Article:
Cyclone Yasa: Powerful hurricane-force winds heading for Fiji

Cyclone Yasa: Powerful hurricane-force winds heading for Fiji

The tropical cyclone Yasa Safar-Simpson has reached Category 5 level on the Hurricane Scale, as it approaches Fiji, with winds of up to 260 kilometers per hour (160 miles per hour). Just 24 hours ago it was in Category 1, and local officials have warned that the potential impact of the hurricane could be catastrophic.

Before Yasa gets a little weaker, it could get stronger in the next 36 hours, as it approaches Fiji in about 36 hours. However, the storm is likely to be extremely strong when the local time (ET on Thursday morning) reaches the country on Thursday night.

200 kph. In addition to winds above (125 miles per hour), the storm will bring more than 250 mm (10 inches) of rain, which could accelerate flooding and landslides. The extreme intensity of the hurricane will lead to very rough seas and the length of the storm is capable of flooding low-lying coastal communities.

The scale estimates potential property damage, and NOAA warns that winds of more than 200 kph can also result in “severe damage” to well-built homes, while trees and power poles can go down, causing further destruction and disruption. .

Prime Minister of Fiji Frank Benimarama Said “Every Fiji must now prepare for heavy rains, damaging winds, tidal surges and floods across the country.”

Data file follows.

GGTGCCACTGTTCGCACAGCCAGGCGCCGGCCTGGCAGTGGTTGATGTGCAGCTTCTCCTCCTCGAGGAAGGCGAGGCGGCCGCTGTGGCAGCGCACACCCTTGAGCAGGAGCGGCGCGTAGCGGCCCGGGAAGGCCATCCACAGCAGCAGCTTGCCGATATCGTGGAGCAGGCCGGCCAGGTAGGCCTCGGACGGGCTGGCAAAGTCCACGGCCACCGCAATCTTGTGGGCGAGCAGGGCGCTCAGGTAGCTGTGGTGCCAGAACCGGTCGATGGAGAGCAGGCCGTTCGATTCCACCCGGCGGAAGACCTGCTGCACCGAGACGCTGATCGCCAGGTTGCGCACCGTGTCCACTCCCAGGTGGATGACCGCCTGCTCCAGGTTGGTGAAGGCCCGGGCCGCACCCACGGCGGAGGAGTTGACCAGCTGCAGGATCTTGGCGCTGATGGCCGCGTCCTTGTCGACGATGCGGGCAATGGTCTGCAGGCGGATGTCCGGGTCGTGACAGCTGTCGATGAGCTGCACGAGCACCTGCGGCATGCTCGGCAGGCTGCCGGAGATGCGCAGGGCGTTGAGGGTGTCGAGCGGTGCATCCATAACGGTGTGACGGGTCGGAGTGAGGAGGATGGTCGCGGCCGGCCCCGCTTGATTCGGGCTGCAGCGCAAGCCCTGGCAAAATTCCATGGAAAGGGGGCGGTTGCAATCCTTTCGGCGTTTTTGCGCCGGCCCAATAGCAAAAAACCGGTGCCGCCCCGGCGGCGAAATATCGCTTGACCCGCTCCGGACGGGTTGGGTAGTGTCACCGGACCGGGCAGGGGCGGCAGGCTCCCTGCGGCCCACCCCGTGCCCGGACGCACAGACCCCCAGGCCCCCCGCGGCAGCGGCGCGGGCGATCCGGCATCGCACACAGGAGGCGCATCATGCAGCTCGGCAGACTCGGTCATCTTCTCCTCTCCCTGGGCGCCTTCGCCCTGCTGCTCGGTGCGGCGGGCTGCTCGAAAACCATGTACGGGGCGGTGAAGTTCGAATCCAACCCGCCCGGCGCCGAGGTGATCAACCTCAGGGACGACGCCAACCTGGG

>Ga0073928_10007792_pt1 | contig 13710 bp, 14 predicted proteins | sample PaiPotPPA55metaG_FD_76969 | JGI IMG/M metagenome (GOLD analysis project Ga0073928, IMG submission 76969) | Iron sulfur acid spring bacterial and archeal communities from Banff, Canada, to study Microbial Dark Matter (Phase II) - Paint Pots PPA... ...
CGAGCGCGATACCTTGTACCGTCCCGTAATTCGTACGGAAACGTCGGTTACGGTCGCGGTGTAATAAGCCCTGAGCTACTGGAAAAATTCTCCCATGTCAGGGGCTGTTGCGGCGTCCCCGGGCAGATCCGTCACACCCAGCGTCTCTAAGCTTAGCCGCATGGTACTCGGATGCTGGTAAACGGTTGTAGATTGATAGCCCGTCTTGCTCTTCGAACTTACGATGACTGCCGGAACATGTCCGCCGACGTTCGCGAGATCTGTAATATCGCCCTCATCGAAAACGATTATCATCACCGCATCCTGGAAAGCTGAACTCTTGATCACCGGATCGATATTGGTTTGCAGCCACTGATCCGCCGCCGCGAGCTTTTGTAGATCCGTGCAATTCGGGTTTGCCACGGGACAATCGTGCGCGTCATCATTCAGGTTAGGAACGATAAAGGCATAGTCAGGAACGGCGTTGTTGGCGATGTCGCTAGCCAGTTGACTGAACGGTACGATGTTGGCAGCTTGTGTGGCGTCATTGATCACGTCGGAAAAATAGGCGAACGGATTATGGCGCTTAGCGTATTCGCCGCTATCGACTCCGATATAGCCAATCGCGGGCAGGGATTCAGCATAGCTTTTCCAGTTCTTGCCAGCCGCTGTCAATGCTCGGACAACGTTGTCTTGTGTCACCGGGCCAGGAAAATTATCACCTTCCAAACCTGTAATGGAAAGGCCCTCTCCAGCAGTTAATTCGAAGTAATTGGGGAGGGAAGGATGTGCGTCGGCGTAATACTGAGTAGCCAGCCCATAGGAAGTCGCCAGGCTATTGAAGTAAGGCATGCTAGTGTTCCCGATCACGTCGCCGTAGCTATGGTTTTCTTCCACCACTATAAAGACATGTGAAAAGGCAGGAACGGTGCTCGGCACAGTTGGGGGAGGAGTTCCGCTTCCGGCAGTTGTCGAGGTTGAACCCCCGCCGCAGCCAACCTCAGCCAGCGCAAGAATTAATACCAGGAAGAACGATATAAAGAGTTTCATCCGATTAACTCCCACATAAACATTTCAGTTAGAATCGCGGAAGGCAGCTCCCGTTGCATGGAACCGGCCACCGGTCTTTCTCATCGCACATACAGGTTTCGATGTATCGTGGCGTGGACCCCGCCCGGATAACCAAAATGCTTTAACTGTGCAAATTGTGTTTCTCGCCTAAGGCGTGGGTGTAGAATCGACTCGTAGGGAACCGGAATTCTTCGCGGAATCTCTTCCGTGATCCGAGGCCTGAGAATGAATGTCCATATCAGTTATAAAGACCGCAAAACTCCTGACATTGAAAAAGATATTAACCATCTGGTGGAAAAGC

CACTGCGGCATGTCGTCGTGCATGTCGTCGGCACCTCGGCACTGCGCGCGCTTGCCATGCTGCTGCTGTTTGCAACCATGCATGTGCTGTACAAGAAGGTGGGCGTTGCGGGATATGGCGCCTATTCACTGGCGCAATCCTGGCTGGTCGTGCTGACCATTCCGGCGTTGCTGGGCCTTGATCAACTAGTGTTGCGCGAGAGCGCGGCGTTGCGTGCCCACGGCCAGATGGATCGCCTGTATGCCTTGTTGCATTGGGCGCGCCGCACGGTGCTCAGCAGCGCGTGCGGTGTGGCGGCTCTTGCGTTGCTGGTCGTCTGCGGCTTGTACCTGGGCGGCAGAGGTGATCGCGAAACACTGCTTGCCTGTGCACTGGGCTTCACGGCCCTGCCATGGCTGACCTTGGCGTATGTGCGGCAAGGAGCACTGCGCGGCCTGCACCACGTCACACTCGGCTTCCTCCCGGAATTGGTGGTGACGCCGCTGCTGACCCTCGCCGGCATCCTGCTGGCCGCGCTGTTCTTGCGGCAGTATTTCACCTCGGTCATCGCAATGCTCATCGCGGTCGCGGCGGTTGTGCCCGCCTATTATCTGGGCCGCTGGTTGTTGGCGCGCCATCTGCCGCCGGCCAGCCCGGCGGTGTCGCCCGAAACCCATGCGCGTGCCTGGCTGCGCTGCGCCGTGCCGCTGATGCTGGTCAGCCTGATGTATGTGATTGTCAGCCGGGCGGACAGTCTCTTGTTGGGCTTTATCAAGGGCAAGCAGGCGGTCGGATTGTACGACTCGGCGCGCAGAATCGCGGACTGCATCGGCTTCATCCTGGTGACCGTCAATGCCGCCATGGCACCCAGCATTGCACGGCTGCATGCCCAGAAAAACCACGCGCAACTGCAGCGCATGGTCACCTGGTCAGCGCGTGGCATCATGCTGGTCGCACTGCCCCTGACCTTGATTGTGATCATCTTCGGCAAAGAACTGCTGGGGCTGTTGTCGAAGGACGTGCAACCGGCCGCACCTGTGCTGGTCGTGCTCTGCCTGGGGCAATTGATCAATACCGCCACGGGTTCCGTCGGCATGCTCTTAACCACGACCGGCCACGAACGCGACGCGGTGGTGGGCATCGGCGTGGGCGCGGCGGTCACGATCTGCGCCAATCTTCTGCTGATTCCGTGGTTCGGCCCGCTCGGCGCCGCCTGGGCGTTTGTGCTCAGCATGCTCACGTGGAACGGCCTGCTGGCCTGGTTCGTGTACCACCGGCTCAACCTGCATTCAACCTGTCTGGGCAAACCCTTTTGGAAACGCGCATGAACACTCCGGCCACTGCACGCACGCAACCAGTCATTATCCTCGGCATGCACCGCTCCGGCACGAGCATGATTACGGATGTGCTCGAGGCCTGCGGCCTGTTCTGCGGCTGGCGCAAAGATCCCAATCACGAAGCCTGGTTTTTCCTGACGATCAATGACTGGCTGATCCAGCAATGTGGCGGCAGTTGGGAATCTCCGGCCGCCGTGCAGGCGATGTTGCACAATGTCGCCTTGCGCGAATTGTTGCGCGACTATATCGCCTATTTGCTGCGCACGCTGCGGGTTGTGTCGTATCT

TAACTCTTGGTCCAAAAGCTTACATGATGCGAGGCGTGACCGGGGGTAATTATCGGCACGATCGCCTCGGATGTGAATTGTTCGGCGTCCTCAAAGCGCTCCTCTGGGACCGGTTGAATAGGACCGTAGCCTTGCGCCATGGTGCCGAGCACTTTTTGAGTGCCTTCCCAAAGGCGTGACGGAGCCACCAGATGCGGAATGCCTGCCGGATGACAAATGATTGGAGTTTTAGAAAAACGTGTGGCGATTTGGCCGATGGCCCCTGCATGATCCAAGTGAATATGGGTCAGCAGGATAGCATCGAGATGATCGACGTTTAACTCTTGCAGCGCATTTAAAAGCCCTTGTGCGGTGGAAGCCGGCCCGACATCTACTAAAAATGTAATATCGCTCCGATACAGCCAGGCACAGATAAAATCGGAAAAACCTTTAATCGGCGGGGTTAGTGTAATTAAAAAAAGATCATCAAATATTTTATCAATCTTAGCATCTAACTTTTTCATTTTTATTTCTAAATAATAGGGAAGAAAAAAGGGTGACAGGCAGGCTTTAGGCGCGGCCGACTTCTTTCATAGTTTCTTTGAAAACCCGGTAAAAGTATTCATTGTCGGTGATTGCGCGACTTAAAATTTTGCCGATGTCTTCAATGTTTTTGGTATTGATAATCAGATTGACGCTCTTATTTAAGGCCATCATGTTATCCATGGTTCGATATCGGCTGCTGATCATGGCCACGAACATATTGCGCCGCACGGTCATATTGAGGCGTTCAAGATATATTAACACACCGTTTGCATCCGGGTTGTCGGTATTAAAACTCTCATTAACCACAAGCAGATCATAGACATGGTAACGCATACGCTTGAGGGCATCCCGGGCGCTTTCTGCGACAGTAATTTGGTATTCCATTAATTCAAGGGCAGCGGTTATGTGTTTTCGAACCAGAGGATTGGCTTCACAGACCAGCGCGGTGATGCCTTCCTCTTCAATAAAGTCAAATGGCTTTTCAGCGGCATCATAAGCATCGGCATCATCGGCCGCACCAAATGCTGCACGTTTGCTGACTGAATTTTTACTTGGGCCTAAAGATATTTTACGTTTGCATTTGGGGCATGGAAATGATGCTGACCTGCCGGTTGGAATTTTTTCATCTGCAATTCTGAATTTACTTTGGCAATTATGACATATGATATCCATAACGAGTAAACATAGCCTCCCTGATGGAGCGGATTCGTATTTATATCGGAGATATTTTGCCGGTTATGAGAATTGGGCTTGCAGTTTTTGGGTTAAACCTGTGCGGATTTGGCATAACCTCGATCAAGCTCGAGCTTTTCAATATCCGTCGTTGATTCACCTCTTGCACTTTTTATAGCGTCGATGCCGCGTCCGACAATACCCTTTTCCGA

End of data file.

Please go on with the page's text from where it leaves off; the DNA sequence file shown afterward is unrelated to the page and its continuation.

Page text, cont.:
“I urge communities to use this time to take steps to protect your homes and communities,” Benimarama said in a national message, echoed by the country’s Ministry of Rural and Maritime Development. Said on Twitter “We can’t stress this enough – it’s time to prepare.”

While Yasa is hitting Fiji, another tropical cyclone, Zazu, has passed just north of Tonga, but has had no effect on the islands.

See also  North Korea has warned of tensions during the search for the shot South Korean North Korea

Zazu is the equivalent of a tropical storm with winds of 100 kph (62 miles). No additional landmasses are in its way and the storm is expected to dissipate in another day or two.

Strong cyclones have become increasingly common in the Pacific in recent years, something Benimarama has put down the weather reversal, Writing earlier this year That global warming was the cause of wildfires in Australia as well as heavy storms in the Pacific.

With an average additional degree of global warming, the proportion and frequency of wildfires will increase rapidly, as will the intensity of heat-driven tropical cyclones.

In April, both Fiji and Vanuatu were hit by a tropical cyclone Harold, the equivalent of a Category 5 hurricane, and especially devastated Vanuatu, where it was. One of the strongest reported storms reported to make landfall so far.

CNN No. James Griffiths and Michael Guy contributed to the report from Hong Kong.

LEAVE A REPLY

Please enter your comment!
Please enter your name here